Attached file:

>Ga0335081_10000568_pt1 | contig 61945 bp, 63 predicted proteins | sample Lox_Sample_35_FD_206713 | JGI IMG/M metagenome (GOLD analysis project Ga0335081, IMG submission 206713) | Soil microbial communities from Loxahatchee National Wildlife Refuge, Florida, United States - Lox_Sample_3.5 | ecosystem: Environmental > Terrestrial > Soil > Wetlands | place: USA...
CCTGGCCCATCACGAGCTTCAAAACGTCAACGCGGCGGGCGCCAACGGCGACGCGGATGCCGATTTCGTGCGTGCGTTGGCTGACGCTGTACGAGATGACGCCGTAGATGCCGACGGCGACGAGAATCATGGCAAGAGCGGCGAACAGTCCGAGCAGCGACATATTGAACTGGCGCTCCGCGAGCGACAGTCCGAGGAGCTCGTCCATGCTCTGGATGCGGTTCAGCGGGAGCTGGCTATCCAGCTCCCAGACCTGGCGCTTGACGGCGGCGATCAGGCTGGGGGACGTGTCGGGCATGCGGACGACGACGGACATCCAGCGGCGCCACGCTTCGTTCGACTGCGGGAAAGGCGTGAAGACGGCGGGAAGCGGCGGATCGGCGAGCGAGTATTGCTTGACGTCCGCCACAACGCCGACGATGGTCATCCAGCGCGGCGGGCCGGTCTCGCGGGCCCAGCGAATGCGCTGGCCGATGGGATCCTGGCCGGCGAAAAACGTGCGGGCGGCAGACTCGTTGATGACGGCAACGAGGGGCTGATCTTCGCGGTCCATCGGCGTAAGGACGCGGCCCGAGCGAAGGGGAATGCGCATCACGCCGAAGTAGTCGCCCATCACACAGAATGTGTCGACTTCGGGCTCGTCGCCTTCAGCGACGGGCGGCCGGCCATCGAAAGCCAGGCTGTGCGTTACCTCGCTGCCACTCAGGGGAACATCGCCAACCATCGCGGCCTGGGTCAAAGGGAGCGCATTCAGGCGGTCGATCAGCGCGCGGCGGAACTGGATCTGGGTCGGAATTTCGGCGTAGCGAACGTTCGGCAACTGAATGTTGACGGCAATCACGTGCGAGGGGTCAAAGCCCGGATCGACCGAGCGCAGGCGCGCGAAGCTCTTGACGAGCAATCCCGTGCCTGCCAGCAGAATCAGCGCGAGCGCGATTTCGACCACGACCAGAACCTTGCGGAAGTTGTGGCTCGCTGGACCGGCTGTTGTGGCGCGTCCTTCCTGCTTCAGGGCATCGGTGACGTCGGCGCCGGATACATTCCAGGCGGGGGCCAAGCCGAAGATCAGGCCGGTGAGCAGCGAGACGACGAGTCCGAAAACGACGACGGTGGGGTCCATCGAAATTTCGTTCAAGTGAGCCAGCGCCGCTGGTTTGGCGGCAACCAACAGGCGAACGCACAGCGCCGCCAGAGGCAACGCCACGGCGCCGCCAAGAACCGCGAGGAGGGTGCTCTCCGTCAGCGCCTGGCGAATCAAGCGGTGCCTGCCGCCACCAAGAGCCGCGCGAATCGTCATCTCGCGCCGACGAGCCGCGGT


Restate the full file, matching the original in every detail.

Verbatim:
>Ga0335081_10000568_pt1 | contig 61945 bp, 63 predicted proteins | sample Lox_Sample_35_FD_206713 | JGI IMG/M metagenome (GOLD analysis project Ga0335081, IMG submission 206713) | Soil microbial communities from Loxahatchee National Wildlife Refuge, Florida, United States - Lox_Sample_3.5 | ecosystem: Environmental > Terrestrial > Soil > Wetlands | place: USA...
CCTGGCCCATCACGAGCTTCAAAACGTCAACGCGGCGGGCGCCAACGGCGACGCGGATGCCGATTTCGTGCGTGCGTTGGCTGACGCTGTACGAGATGACGCCGTAGATGCCGACGGCGACGAGAATCATGGCAAGAGCGGCGAACAGTCCGAGCAGCGACATATTGAACTGGCGCTCCGCGAGCGACAGTCCGAGGAGCTCGTCCATGCTCTGGATGCGGTTCAGCGGGAGCTGGCTATCCAGCTCCCAGACCTGGCGCTTGACGGCGGCGATCAGGCTGGGGGACGTGTCGGGCATGCGGACGACGACGGACATCCAGCGGCGCCACGCTTCGTTCGACTGCGGGAAAGGCGTGAAGACGGCGGGAAGCGGCGGATCGGCGAGCGAGTATTGCTTGACGTCCGCCACAACGCCGACGATGGTCATCCAGCGCGGCGGGCCGGTCTCGCGGGCCCAGCGAATGCGCTGGCCGATGGGATCCTGGCCGGCGAAAAACGTGCGGGCGGCAGACTCGTTGATGACGGCAACGAGGGGCTGATCTTCGCGGTCCATCGGCGTAAGGACGCGGCCCGAGCGAAGGGGAATGCGCATCACGCCGAAGTAGTCGCCCATCACACAGAATGTGTCGACTTCGGGCTCGTCGCCTTCAGCGACGGGCGGCCGGCCATCGAAAGCCAGGCTGTGCGTTACCTCGCTGCCACTCAGGGGAACATCGCCAACCATCGCGGCCTGGGTCAAAGGGAGCGCATTCAGGCGGTCGATCAGCGCGCGGCGGAACTGGATCTGGGTCGGAATTTCGGCGTAGCGAACGTTCGGCAACTGAATGTTGACGGCAATCACGTGCGAGGGGTCAAAGCCCGGATCGACCGAGCGCAGGCGCGCGAAGCTCTTGACGAGCAATCCCGTGCCTGCCAGCAGAATCAGCGCGAGCGCGATTTCGACCACGACCAGAACCTTGCGGAAGTTGTGGCTCGCTGGACCGGCTGTTGTGGCGCGTCCTTCCTGCTTCAGGGCATCGGTGACGTCGGCGCCGGATACATTCCAGGCGGGGGCCAAGCCGAAGATCAGGCCGGTGAGCAGCGAGACGACGAGTCCGAAAACGACGACGGTGGGGTCCATCGAAATTTCGTTCAAGTGAGCCAGCGCCGCTGGTTTGGCGGCAACCAACAGGCGAACGCACAGCGCCGCCAGAGGCAACGCCACGGCGCCGCCAAGAACCGCGAGGAGGGTGCTCTCCGTCAGCGCCTGGCGAATCAAGCGGTGCCTGCCGCCACCAAGAGCCGCGCGAATCGTCATCTCGCGCCGACGAGCCGCGGT